Why is a question that does not resolve issues, it simply drills you down into deeper levels and new questions. When questions are approached with "Why," then the scope of the question is enlarged tremendously. It does not set adequate criteria for the final answer.

 

Why is the sky blue? Why does light react this way? Why do we perceive it this way. Yes... we can answer these, but asking it using "why" ultimately leads to a infinite regress toward more "why" questions until we ultimately arrive at one of two answers:

 

1) God did it.

2) Just because. (or, I don't know)

 

How, however, is a question that addresses clearly a context and a specific situation, and once answered closes the issue. It is well defined, and it's criteria are clear.

 

 

So, another question might be, "Why is this thread on using "why" versus "how" questions already spiraling into a bashing of Richard Dawkins, who was only referenced as a way to indicate what birthed this question in the first place?

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motivator/driver/force behind/incitement and the likes are MY way of seeing it.

 

entirely Void of Intent, Thought or Choice.

 

lets Juxtapose the wording a little for example:

 

Why does it fall to the ground? A: Gravity

How does it fall to the ground? A: well Duuugh! straight down dummy!

 

now "How" is the silly question here :)

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only when used with a Qualifier, "What makes" it fall to the ground.

 

to use my prior example.

 

questions like, "Where" and "When" are Spatially specific and "Who" is Personal Directive so non of these really need enter into it.

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Science deals with why questions. The observations are the hows and models are the whys.

 

Q: Why do planets move around in the sky?

A: They move in ellipses around the sun.

Q: Why?

A: Because of gravity

Q: Why?

A: [insert Grand Unified Theory here]

 

Each time "Why?" gets asked, the answer grows exponentially harder!

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I think the "cliche" is entirely correct and Dawkins is talking out of his arse again. "How" is concerned with the mechanism with which something happens, whereas "why" is concerned with the motivation. The "cliche" is pointing out that science is not equipped to answer some questions because it can only ultimately answer "how".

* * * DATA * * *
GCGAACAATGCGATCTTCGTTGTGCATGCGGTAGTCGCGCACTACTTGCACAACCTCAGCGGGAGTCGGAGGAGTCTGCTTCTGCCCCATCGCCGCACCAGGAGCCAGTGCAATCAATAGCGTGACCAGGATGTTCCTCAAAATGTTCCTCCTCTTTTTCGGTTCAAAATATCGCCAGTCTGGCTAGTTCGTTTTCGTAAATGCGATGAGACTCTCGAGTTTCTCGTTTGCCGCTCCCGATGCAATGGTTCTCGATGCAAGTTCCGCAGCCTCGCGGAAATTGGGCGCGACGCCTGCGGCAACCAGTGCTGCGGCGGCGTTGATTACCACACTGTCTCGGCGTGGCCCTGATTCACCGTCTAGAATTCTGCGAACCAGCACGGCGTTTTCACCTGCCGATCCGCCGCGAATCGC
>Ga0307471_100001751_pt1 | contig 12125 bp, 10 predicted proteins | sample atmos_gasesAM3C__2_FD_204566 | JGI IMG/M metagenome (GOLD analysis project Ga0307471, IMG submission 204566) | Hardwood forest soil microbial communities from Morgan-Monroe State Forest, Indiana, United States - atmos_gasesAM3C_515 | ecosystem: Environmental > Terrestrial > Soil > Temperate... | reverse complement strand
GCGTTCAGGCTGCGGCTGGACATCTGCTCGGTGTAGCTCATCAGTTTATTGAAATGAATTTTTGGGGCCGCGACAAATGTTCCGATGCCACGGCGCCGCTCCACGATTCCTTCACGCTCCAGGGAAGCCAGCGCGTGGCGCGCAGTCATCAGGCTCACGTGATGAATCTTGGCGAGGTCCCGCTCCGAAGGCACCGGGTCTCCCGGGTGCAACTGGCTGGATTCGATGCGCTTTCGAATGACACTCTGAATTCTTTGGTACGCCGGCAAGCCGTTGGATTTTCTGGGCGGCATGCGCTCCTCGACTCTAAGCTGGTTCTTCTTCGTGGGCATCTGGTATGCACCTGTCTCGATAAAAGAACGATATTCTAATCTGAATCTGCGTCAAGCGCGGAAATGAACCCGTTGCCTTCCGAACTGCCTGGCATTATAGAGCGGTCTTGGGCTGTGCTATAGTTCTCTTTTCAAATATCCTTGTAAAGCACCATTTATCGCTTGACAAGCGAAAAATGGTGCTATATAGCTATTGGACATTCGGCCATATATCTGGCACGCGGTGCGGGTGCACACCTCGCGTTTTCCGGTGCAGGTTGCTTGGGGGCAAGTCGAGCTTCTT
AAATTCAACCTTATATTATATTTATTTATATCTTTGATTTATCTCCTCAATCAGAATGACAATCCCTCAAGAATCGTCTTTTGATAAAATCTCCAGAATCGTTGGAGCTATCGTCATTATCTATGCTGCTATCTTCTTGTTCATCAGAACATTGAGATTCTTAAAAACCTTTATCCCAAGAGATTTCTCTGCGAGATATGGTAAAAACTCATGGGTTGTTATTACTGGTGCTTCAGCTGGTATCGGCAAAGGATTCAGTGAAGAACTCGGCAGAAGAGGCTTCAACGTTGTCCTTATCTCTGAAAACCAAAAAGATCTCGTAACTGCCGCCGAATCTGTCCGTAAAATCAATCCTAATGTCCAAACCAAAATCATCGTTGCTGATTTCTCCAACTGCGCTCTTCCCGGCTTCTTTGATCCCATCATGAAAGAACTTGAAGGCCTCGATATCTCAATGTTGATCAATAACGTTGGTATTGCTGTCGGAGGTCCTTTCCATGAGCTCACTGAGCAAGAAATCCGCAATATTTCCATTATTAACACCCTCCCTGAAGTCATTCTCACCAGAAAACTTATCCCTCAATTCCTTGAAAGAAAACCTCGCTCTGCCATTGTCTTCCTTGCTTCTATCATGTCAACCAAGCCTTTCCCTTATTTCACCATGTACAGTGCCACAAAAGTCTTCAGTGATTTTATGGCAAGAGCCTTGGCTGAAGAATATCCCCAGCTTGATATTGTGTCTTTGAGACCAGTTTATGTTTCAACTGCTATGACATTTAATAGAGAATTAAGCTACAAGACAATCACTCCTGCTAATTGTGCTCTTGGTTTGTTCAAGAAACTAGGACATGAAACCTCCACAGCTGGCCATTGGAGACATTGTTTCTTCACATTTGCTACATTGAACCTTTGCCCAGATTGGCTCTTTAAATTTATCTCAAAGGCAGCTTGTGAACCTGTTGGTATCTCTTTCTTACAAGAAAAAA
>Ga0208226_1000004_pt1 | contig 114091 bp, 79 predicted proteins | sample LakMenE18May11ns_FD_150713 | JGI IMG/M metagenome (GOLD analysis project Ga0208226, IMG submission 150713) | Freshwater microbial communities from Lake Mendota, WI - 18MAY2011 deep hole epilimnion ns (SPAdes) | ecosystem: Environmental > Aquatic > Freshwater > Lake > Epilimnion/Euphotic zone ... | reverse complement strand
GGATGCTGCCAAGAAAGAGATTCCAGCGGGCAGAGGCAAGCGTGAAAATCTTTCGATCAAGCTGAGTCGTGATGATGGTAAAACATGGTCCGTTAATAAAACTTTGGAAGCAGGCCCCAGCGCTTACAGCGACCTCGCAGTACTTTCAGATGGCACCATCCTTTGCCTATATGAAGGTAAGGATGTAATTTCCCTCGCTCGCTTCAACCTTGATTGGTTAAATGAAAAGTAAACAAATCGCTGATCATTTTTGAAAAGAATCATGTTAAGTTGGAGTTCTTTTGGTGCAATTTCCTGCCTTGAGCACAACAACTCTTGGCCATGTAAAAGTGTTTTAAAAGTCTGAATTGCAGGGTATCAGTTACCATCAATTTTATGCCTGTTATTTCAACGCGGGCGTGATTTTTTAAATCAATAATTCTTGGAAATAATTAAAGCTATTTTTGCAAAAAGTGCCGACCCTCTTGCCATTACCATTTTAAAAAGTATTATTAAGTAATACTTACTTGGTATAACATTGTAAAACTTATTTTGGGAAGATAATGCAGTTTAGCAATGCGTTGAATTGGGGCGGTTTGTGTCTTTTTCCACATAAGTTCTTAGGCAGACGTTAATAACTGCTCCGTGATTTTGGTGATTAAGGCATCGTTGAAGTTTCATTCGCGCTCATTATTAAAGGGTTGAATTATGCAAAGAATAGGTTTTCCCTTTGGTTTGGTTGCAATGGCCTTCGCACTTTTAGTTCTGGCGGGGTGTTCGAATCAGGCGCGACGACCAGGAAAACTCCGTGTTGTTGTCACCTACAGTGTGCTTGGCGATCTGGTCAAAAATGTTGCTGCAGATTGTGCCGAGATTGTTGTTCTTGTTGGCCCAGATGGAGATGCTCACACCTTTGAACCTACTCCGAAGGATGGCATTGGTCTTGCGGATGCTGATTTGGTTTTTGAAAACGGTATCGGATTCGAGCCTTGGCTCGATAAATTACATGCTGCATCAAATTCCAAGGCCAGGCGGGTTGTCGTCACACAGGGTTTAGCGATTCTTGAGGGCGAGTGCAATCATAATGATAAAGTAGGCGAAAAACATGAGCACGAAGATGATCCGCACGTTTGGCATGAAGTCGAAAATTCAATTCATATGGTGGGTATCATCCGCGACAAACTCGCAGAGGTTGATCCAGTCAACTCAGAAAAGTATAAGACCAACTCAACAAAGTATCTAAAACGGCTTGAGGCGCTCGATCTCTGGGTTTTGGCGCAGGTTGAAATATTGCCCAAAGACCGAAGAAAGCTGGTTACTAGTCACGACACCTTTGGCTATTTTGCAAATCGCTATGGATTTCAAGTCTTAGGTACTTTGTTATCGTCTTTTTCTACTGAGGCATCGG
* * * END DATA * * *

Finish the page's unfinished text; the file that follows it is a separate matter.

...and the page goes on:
In what way is the cliche correct? Where science has answered the question concerning how stars form, in what way is theology equipped to answer the question Why stars form? What is the motivation behind star formation?

 

I would dispute Glider's answer to the second question. "Because some perturbation in a previously stable gravitational field caused hydrogen to begin to coalesce ..." is actually an answer to the "how" question, not why.

 

That was my point, which is why I went on to say:

If you think about it, there is no answer beyond the one given to the 'how' question, i.e. a star is a product of the processes of physical laws acting on matter and once the laws and processes are understood, there are no more questions. Thus, the 'why' question is a pointless 'non' question.

 

And of course, Dawkins is unable to recognise as relevant anything which is not describable or answerable by science and therefore claims that why questions are meaningless :rolleyes:
As far as science is concerned they are and so, in that context, he's quite right.
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And of course, Dawkins is unable to recognise as relevant anything which is not describable or answerable by science and therefore claims that why questions are meaningless
As far as science is concerned they are and so, in that context, he's quite right.

How do we advance if we only worry about the questions that are describable and answerable with our current knowledge?

 

Eventually we will learn to describe the indescribable and answer the unanswerable but we must first accept that a question exists that needs describing and answering.

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How do we advance if we only worry about the questions that are describable and answerable with our current knowledge